"There was an uprising of people in the community saying, 'We are not going to let this happen,"' said Jane Moser, the store's manager, who said that when news of the original 14 spread, 11 more joined them.
In Menlo Park, Calif., community members also came forward with funding when Kepler's Books closed in August of 2005. Kepler's reopened that October, thanks to more than $500,000 from 24 investors, and soon created a membership program.
About 2,000 people joined, pumping another $196,000 into the business, said Clark Kepler, whose father founded the store in 1955.
In the Bay Area, at least three other bookstores have implemented their own membership programs, said Hut Landon, executive director of the Northern California Independent Booksellers Association. Depending on the store and how much people give, they receive book bags, discount coupons, and invitations to members-only author receptions.
Landon makes it clear, though, that it's not gifts, coupons or special events that is prompting people to buy these memberships.
"It's like with the symphony or a theater company in town," he said. "You are joining but you are really donating. You are really doing it because you want that (store) to be part of the community."
Encouraged as they are by some success stories around the country, book store owners note that the brutal business has claimed some of the nation's most famous independent book stores, including Cody's Books on Telegraph Avenue in Berkeley, Calif., and WordsWorth Books on Harvard Square in Cambridge, Mass. Most recently, Coliseum Books, a famed New York bookstore, announced it was closing for the second time in its 30-year history — this time for good.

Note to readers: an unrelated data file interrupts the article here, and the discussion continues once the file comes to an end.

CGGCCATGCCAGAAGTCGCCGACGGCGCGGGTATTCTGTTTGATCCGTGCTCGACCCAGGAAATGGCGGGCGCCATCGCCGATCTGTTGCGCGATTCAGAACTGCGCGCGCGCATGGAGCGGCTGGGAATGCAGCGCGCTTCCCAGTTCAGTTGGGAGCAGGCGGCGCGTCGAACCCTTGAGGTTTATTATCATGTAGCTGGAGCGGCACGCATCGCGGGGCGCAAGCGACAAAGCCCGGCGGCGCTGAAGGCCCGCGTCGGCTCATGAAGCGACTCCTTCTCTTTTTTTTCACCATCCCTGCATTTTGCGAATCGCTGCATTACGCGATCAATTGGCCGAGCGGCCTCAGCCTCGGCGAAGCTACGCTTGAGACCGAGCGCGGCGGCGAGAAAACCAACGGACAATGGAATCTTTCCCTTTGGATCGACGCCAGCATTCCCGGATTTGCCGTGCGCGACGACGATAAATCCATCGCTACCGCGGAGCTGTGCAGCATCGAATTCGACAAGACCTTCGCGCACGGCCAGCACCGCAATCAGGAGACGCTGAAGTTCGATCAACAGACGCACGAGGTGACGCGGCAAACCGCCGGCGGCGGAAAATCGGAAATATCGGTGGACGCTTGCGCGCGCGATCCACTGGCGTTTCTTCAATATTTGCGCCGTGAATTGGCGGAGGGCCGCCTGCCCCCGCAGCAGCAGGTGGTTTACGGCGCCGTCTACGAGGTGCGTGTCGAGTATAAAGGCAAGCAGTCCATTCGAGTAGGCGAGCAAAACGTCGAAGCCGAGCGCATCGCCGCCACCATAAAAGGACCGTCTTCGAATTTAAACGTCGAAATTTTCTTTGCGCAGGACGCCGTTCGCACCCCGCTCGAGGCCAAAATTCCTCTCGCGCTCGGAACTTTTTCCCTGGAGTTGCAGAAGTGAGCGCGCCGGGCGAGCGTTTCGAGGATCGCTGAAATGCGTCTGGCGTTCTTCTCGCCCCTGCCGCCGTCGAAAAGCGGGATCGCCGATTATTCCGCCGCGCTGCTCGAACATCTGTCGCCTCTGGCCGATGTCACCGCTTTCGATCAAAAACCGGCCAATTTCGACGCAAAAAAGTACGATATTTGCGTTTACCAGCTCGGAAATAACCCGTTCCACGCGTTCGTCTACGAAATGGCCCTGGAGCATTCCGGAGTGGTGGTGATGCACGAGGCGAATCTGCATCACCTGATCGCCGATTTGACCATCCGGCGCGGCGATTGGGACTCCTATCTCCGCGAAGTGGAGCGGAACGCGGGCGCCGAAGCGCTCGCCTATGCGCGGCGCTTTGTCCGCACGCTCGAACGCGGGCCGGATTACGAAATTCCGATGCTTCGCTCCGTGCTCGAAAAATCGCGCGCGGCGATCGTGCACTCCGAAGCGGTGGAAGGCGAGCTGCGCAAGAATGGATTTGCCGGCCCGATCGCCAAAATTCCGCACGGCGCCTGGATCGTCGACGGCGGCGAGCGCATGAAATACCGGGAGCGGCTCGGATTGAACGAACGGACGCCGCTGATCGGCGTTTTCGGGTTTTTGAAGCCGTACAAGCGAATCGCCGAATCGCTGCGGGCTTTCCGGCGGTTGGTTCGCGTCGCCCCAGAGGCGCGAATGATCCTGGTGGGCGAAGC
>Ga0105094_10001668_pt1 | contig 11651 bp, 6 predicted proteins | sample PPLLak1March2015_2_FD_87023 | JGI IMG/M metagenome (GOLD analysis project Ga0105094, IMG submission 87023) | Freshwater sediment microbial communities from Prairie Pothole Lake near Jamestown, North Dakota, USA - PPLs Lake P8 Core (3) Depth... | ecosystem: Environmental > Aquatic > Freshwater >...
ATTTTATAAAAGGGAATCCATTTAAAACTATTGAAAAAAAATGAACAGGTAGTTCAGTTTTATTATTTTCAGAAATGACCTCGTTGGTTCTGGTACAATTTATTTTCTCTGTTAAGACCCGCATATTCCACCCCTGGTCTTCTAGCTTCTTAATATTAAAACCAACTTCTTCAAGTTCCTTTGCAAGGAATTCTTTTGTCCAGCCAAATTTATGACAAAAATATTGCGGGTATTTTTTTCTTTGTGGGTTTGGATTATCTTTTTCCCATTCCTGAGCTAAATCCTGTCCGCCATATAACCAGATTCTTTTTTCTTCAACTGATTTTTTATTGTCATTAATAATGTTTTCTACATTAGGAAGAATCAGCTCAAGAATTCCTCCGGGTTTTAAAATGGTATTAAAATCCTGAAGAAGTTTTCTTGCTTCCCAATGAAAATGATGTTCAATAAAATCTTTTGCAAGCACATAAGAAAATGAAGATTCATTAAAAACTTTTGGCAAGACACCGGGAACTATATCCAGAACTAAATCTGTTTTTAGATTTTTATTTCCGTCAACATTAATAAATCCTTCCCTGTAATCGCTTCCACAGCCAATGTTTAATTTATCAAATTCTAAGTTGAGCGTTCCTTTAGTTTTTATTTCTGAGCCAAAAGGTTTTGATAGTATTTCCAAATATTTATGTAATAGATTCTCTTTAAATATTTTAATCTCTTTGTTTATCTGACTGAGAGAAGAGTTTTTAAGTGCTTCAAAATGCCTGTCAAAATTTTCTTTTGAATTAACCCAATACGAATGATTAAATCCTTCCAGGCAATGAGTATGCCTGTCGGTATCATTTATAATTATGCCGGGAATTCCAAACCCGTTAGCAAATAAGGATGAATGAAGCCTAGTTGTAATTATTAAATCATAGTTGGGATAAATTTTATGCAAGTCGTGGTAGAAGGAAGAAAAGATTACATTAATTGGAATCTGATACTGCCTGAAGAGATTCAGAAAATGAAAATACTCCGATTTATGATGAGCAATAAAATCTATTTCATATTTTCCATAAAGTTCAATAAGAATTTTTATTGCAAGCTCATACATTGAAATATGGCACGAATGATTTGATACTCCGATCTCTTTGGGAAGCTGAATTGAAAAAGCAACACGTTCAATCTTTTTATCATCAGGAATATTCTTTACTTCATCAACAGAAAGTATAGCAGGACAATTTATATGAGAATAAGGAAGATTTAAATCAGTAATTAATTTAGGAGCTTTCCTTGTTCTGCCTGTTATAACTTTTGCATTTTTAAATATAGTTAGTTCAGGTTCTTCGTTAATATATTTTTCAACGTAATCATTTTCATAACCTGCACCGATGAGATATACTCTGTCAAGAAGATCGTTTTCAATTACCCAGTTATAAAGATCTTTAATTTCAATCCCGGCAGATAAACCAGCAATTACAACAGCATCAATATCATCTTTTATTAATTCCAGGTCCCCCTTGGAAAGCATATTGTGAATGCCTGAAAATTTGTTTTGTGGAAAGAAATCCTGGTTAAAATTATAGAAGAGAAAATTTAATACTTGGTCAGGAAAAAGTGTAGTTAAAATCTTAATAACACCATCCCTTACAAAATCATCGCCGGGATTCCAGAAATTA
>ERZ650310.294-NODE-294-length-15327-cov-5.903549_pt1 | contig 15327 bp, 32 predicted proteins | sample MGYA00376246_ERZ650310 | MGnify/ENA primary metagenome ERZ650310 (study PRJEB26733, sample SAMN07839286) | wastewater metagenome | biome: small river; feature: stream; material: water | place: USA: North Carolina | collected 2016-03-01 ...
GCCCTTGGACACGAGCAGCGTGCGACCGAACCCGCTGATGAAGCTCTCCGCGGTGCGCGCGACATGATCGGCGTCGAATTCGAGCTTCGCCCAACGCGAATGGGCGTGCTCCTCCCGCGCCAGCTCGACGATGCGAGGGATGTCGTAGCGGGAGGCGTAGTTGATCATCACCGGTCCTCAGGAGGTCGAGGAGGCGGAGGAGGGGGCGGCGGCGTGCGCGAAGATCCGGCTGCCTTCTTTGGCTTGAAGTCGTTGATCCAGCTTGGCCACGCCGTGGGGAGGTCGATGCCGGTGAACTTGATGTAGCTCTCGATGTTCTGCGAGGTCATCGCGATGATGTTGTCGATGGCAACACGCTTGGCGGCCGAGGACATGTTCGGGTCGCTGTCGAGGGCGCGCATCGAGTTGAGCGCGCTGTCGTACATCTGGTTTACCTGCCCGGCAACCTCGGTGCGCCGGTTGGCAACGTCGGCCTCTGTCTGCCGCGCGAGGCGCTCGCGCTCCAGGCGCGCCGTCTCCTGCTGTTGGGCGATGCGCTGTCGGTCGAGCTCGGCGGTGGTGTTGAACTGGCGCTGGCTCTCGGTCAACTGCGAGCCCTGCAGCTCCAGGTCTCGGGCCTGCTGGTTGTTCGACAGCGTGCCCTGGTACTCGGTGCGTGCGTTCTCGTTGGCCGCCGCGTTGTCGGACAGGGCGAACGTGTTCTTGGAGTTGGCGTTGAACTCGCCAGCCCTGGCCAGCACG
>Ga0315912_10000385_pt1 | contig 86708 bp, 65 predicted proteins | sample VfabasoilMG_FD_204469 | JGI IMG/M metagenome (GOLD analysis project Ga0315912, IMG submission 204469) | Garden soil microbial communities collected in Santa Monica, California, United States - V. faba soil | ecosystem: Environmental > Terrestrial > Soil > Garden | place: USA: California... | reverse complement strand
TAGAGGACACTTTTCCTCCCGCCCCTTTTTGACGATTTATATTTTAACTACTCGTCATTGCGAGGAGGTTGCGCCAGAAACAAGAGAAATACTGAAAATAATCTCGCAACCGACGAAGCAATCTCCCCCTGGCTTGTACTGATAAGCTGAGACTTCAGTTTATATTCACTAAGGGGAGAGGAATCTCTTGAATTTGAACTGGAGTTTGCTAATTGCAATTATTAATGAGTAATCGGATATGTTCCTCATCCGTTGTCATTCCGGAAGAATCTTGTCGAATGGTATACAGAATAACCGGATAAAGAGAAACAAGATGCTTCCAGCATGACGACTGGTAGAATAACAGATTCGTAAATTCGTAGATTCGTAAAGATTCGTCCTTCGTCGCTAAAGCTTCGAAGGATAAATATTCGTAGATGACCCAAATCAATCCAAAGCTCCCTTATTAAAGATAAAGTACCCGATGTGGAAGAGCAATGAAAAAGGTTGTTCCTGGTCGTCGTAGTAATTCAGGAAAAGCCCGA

Even Kepler's, which is celebrating the one-year anniversary of its reopening, serves as a reminder that independent bookstores remain threatened.
While all the publicity helped prompt more people to buy books from the store, sales have fallen back to where they were before the store closed last year, Kepler said.
"We need to have our loyal shoppers shop more frequently with us," he said. "We need to learn how to fill a need and not just be a soft spot in people's hearts."